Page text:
“This [data intelligence] allows you as an advertiser to show consumers relevant messaging based on behaviour at the right time, then also measure efficacy by seeing how many walk into the store,” Shukla explained. “We partnered initially with publishers/media and telcos and gained a lot of traction.
“So if you were a fast-food chain, or retailer, you’d type in the query, build a segment then show consumers an ad. That’s the crux of what we do today.”
An evolution of decision making
The quality of integrations and how organisations use real-world data is now evolving, Shukla said, to pre- and post-engagement.
“Even before you decide to target a certain kind of audience, how do you know it’s the right audience? That’s where data and insight comes in,” he said. “Clients are not only using this to show ads to the right people at the right time, they’re using it to make business decisions.”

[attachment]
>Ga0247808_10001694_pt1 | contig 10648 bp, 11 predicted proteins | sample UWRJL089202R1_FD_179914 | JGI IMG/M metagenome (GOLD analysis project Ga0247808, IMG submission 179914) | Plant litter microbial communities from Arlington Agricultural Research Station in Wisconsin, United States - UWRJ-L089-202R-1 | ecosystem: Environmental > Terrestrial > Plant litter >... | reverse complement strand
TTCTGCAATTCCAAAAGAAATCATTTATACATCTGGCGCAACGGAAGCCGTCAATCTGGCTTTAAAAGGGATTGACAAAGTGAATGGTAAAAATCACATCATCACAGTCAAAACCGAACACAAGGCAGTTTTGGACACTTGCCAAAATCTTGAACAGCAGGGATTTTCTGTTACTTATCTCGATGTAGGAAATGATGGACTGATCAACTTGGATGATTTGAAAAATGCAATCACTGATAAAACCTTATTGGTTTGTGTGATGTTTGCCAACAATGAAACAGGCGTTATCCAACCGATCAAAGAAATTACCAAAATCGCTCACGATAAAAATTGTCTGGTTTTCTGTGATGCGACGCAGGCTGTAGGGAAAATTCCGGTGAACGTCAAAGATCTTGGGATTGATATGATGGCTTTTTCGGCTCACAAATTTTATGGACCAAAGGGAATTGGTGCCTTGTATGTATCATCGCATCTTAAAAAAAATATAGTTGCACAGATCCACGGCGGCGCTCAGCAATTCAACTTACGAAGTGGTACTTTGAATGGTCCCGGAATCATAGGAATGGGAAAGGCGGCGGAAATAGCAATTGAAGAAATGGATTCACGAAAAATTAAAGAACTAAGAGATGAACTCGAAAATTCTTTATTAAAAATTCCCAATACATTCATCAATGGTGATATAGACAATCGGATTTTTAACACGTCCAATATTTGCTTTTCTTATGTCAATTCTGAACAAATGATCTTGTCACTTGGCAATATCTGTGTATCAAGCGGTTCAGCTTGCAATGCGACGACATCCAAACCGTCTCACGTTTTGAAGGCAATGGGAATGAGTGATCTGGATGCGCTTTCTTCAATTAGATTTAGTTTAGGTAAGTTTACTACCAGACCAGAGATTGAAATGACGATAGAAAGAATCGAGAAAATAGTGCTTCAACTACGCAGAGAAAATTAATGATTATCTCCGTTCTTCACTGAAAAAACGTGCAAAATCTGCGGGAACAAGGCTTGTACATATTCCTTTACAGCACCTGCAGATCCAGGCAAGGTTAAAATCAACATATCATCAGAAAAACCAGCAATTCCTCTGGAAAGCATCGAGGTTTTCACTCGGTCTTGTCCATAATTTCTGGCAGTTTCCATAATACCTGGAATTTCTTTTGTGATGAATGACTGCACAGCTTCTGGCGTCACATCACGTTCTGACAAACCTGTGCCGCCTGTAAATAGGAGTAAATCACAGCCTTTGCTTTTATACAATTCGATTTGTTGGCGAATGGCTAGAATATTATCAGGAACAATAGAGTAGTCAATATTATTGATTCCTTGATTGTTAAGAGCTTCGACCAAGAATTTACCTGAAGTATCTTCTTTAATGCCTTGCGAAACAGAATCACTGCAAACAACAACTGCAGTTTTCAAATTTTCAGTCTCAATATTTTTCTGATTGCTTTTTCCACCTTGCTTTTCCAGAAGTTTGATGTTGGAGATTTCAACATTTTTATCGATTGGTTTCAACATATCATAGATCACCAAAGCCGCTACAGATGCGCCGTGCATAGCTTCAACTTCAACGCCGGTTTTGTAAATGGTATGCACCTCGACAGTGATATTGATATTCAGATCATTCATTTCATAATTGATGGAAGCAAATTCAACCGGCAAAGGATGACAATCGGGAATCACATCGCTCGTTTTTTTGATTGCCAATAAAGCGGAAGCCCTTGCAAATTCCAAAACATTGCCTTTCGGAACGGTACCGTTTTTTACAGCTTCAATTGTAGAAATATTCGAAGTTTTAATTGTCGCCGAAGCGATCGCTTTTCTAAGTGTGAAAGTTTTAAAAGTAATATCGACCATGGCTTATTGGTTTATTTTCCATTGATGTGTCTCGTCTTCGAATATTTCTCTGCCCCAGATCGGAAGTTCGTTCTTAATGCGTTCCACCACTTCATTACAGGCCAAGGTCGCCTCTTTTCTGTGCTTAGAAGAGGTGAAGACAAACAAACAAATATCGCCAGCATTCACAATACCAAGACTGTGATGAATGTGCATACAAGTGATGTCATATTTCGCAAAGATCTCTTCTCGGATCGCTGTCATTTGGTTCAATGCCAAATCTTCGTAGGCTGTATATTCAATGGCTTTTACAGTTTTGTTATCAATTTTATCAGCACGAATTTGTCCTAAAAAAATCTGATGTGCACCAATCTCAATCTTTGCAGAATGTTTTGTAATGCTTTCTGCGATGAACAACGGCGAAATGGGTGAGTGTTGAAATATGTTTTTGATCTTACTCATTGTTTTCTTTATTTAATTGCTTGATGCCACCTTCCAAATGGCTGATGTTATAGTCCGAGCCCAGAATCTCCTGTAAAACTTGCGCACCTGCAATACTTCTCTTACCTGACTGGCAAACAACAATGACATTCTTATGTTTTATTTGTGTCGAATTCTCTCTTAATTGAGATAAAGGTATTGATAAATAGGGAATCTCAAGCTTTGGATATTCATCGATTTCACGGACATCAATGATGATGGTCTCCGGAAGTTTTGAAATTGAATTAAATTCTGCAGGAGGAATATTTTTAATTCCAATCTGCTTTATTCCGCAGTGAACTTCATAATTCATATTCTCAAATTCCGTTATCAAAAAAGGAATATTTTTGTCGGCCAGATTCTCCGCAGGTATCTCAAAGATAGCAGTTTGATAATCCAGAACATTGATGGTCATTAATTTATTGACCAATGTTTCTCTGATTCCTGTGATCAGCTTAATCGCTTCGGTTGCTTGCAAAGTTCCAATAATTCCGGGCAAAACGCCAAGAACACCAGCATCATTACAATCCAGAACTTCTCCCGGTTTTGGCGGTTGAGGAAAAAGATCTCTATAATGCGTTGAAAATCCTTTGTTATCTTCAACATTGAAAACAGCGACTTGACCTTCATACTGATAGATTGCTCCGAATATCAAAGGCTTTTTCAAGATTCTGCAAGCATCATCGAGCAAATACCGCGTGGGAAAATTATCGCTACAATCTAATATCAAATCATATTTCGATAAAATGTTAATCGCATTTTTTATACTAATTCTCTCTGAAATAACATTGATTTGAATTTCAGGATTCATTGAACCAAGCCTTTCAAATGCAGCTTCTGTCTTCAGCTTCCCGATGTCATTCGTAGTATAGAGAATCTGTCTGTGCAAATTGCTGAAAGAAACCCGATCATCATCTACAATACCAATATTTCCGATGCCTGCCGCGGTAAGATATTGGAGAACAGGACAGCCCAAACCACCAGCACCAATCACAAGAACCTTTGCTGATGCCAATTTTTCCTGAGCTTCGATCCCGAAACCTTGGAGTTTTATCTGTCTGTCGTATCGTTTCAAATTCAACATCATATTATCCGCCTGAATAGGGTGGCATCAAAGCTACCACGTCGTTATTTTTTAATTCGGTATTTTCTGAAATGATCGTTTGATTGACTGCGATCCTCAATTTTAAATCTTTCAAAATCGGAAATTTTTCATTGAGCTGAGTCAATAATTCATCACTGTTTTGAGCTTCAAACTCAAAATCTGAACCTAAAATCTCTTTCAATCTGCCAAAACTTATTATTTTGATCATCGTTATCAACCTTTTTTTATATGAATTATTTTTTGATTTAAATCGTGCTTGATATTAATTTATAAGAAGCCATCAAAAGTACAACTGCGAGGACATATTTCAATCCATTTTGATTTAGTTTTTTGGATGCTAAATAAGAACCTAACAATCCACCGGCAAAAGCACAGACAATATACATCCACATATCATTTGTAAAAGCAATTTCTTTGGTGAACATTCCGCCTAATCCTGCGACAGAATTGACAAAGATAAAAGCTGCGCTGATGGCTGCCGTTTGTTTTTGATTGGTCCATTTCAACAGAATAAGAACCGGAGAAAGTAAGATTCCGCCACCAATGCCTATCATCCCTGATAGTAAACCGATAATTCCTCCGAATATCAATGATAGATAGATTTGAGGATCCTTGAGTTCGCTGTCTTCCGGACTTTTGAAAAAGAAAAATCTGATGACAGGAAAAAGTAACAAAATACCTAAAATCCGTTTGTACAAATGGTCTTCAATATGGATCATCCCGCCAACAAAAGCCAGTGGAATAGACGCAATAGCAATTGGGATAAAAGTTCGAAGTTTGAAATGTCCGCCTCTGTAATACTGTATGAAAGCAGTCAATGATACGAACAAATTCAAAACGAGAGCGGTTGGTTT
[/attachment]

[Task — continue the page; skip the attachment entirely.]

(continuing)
For example, the fact a consumer visited a car dealership and went for a test drive is useful information not just in that moment, Shukla pointed out.
“It suggests you might go for another few test drives before you make up your mind. But you’re going to do it pretty quickly – in days, not six months’ time. It’s in that moment you want to talk to the customer. Except it’s not literally a ‘moment’; you have a few days to engage,” he said.
Another example Shukla highlighted is identifying behaviour and lifestyle choices in towns, such as people who are physically active.
“People frequently going on jogging tracks on a regular basis, even if the sun isn’t out, are people you’re probably going to want to promote your high-performance running shoes to,” he continued. Near is also seeing media companies using its data to build an additive for clients. For instance, this could be to advise a car manufacturer to consider buying an ad or sponsorship platforms because they can see people spending time on their platforms are three times more likely to buy certain car models than the average Australian.
Furthermore, real-world data helps close the loop once a brand has completed activities to see how it impacted results, Shukla said.